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Kred Owner (And Twitter Firehose Contester) PeopleBrowsr Buys Swaylo, The Loose Thread Of Facebook’s Threadsy Buy

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Some consolidation in the area of social influencer sites. PeopleBrowsr, owners of the social influencer analytics site Kred, is buying Swaylo, a specialist in measuring Facebook for influencer analytics and marketing campaigns. Swaylo, you may recall, was a business owned by startup Threadsy. The analytics service, called SwayloPro, was spun out as a separate company when Facebook acqui-hired Threadsy in August 2012. You may also recall that PeopleBrowsr is involved in a lawsuit with Twitter over use of its Firehose of data for analytics. Financial terms of the PeopleBrowsr/Swaylo deal were not disclosed.

The deal will give Kred more ammunition, and maybe more influence, to compete against others in the social influencer space, where companies like Klout and PeerIndex and also crowding for attention.

A blog post by Perer Ferioli, Kred’s “director of recognition,” notes that the combined companies will have some 500 million profiles on their books.

Significantly, the deal will give Kred its first entry into covering Facebook conversations and analytics as part of its overall measurement service. For its part, Kred has largely built out its business largely through Twitter — it took on the Firehose stream early on in its life — and it has also been building up that service to better compete with sites like Klout by adding in rewards for those who use the service to mention products. There will be a Kred for Facebook app now, which will be powered by Swaylo’s technology. It will also offer a Kred for Brands product that will let users measure and look at the influence of fans on their Facebook Pages.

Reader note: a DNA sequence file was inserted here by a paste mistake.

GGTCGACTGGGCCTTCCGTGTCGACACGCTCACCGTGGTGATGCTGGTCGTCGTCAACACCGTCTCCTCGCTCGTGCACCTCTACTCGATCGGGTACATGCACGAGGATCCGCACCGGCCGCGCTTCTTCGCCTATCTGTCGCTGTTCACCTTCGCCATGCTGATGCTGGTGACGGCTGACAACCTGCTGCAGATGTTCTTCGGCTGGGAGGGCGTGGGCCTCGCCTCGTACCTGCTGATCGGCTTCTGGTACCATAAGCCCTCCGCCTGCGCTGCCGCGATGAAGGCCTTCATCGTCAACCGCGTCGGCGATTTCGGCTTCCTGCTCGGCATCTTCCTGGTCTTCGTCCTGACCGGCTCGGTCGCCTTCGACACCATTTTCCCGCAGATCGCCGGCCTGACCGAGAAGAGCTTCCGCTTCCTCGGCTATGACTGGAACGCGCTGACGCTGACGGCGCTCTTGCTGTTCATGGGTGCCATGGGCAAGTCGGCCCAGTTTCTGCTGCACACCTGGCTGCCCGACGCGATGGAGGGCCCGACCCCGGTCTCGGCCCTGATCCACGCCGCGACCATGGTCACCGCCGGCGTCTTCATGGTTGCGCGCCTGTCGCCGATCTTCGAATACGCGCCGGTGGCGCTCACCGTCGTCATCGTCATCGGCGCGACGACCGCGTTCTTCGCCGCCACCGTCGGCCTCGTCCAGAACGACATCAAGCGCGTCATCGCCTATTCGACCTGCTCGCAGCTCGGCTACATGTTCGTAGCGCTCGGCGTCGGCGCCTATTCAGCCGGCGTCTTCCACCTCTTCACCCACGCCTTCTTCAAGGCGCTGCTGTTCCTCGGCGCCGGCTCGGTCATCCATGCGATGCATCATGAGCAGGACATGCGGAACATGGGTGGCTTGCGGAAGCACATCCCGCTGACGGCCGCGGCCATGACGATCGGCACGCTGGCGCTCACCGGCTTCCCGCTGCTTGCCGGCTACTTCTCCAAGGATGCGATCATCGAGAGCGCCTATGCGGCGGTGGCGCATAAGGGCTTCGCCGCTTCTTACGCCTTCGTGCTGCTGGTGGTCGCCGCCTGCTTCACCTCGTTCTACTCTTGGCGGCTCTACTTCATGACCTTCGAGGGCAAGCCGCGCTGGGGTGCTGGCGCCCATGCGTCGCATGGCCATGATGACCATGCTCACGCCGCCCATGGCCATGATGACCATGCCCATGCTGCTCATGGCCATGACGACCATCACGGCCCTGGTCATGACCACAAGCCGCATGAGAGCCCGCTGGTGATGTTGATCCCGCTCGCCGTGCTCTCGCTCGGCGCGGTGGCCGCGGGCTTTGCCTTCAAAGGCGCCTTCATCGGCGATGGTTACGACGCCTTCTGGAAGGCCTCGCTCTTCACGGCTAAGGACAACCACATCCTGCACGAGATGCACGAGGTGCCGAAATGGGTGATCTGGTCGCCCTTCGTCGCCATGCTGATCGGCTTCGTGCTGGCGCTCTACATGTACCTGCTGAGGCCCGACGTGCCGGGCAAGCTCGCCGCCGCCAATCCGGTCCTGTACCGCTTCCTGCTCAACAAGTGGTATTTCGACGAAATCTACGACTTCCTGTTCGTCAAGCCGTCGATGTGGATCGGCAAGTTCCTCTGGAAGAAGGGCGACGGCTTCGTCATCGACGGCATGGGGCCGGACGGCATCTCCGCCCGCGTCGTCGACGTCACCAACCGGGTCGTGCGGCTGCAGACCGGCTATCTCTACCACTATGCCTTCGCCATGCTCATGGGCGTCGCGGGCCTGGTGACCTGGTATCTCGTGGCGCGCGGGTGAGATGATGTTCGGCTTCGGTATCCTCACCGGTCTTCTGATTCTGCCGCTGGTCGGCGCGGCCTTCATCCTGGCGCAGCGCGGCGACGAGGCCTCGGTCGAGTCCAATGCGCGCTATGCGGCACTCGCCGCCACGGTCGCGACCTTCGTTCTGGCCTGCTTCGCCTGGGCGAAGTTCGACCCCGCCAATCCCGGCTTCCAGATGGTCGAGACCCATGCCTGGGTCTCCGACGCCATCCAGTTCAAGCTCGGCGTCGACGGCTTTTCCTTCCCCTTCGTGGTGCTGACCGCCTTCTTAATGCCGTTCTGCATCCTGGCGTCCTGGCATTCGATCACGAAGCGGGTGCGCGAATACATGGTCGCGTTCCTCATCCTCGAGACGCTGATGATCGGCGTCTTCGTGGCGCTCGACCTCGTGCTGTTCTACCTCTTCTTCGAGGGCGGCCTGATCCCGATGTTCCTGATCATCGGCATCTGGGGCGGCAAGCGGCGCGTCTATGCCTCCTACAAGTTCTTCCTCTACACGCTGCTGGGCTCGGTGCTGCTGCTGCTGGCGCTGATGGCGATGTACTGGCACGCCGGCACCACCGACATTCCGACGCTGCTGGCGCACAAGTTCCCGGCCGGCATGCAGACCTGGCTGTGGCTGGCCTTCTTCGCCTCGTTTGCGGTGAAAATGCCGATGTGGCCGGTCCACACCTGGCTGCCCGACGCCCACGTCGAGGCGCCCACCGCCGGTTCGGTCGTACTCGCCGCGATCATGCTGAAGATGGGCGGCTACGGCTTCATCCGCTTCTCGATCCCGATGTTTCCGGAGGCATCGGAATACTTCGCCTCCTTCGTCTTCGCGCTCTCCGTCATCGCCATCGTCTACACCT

Taken together, the companies say that PeopleBrowsr and Swaylo will have 400 terabytes of data in its Analytics Datamine, including over half a trillion conversations from Twitter and Facebook. That Twitter Firehose access gives the company data from 1,500 days of posts, and real-time access to some 10,000 posts per second, along with metadata collected from profiles, interests and connections.

But at the same time, it could be that Swaylo acquisition will help widen the data pool that PeopleBrowsr and Kred can use for its service — and that might come in handy if PeopleBrowsr loses or decides to drop the Twitter Firehose.

Late last year, PeopleBrowsr became embroiled in a lawsuit with Twitter over access to its Firehose: Twitter believes it’s no longer a strategic fit and wants to terminate their $1 million/year deal, with the company instead taking a portion of the data via Gnip or Datasift. Peoplebrowsr ultimately won a restraining order to continue to use it, although Twitter continues to “vigorously defend” itself. We are asking PeopleBrowsr about the latest status of that dispute. Update: “The case is still ongoing and PeopleBrowsr continues to have full access to the Twitter firehouse [sic] and it has no impact on the acquisition of Swaylo and the implementation of Swaylo data,” says Ferioli.

In the blog post announcing the Swaylo acquisition, Jodee Rich, CEO of PeopleBrowsr, describes social data as an “open” and “accessible” feature, perhaps in a hat-tip to the Twitter dispute.

“We believe that social data should be open, accessible and understandable by anyone who wishes to use it, whether they are marketers or individuals,” he said in a statement. “The acquisition of Swaylo and its technology reinforces Kred as the deepest, most transparent and most useful measure of influence and outreach for anyone that wants to find influential people on any subject.”

While Facebook’s Threadsy acquisition didn’t bring everyone on board, today’s news means that the remaining Swaylo team, including CEO Sabrina Riddle, will join PeopleBrowsr.

“The combination of PeopleBrowsr and Swaylo creates the strongest influence measure for marketers who want to identify, understand and activate everyday influential people within specific communities at scale across Facebook and Twitter and drive ROI for their business,” noted Riddle in a statement.